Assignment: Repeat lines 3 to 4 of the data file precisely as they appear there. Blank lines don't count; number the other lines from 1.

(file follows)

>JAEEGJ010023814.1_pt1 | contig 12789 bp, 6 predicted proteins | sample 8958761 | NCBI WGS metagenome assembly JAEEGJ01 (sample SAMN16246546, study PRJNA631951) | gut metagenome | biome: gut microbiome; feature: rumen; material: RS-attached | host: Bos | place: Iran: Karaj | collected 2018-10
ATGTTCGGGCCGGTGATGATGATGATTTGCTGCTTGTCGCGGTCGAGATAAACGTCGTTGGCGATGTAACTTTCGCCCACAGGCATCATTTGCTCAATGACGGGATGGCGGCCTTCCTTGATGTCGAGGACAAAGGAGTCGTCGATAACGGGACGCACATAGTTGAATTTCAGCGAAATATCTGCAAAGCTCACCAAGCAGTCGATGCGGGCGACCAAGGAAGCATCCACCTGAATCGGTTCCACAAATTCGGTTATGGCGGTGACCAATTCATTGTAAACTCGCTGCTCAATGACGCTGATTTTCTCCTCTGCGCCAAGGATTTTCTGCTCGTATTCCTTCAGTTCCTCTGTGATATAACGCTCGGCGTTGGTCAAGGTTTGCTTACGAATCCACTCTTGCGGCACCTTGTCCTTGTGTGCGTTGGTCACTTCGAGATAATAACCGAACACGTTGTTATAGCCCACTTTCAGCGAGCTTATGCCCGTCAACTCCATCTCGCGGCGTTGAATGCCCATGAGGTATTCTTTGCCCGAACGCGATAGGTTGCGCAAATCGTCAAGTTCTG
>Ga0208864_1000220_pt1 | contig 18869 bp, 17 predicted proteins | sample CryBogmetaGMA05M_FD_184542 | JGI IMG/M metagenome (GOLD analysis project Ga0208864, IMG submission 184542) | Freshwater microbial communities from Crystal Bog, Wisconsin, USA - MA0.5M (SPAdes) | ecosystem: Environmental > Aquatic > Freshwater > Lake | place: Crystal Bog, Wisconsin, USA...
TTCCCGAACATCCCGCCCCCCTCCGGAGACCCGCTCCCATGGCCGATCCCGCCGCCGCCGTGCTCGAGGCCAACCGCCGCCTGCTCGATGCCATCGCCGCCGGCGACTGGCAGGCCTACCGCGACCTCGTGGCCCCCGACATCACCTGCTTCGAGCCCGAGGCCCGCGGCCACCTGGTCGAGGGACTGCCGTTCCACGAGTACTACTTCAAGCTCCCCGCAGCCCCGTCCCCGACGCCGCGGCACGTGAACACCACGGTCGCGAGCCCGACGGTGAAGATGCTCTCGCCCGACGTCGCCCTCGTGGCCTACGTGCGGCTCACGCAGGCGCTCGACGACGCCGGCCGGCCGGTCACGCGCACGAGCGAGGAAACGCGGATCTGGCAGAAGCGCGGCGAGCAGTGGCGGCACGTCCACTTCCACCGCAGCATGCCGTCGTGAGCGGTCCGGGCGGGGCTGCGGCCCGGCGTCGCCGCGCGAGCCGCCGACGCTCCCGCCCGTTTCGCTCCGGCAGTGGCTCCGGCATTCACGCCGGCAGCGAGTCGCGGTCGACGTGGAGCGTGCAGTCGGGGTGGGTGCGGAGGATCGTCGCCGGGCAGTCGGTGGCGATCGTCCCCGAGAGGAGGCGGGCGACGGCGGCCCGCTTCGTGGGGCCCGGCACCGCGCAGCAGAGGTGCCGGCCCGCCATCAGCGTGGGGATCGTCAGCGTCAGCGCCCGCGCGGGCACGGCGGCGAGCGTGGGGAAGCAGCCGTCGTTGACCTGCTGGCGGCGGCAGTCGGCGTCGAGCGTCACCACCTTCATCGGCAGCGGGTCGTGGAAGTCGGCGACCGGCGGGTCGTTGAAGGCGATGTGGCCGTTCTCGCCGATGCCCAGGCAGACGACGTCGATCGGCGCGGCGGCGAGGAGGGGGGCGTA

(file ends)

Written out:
>Ga0208864_1000220_pt1 | contig 18869 bp, 17 predicted proteins | sample CryBogmetaGMA05M_FD_184542 | JGI IMG/M metagenome (GOLD analysis project Ga0208864, IMG submission 184542) | Freshwater microbial communities from Crystal Bog, Wisconsin, USA - MA0.5M (SPAdes) | ecosystem: Environmental > Aquatic > Freshwater > Lake | place: Crystal Bog, Wisconsin, USA...
TTCCCGAACATCCCGCCCCCCTCCGGAGACCCGCTCCCATGGCCGATCCCGCCGCCGCCGTGCTCGAGGCCAACCGCCGCCTGCTCGATGCCATCGCCGCCGGCGACTGGCAGGCCTACCGCGACCTCGTGGCCCCCGACATCACCTGCTTCGAGCCCGAGGCCCGCGGCCACCTGGTCGAGGGACTGCCGTTCCACGAGTACTACTTCAAGCTCCCCGCAGCCCCGTCCCCGACGCCGCGGCACGTGAACACCACGGTCGCGAGCCCGACGGTGAAGATGCTCTCGCCCGACGTCGCCCTCGTGGCCTACGTGCGGCTCACGCAGGCGCTCGACGACGCCGGCCGGCCGGTCACGCGCACGAGCGAGGAAACGCGGATCTGGCAGAAGCGCGGCGAGCAGTGGCGGCACGTCCACTTCCACCGCAGCATGCCGTCGTGAGCGGTCCGGGCGGGGCTGCGGCCCGGCGTCGCCGCGCGAGCCGCCGACGCTCCCGCCCGTTTCGCTCCGGCAGTGGCTCCGGCATTCACGCCGGCAGCGAGTCGCGGTCGACGTGGAGCGTGCAGTCGGGGTGGGTGCGGAGGATCGTCGCCGGGCAGTCGGTGGCGATCGTCCCCGAGAGGAGGCGGGCGACGGCGGCCCGCTTCGTGGGGCCCGGCACCGCGCAGCAGAGGTGCCGGCCCGCCATCAGCGTGGGGATCGTCAGCGTCAGCGCCCGCGCGGGCACGGCGGCGAGCGTGGGGAAGCAGCCGTCGTTGACCTGCTGGCGGCGGCAGTCGGCGTCGAGCGTCACCACCTTCATCGGCAGCGGGTCGTGGAAGTCGGCGACCGGCGGGTCGTTGAAGGCGATGTGGCCGTTCTCGCCGATGCCCAGGCAGACGACGTCGATCGGCGCGGCGGCGAGGAGGGGGGCGTA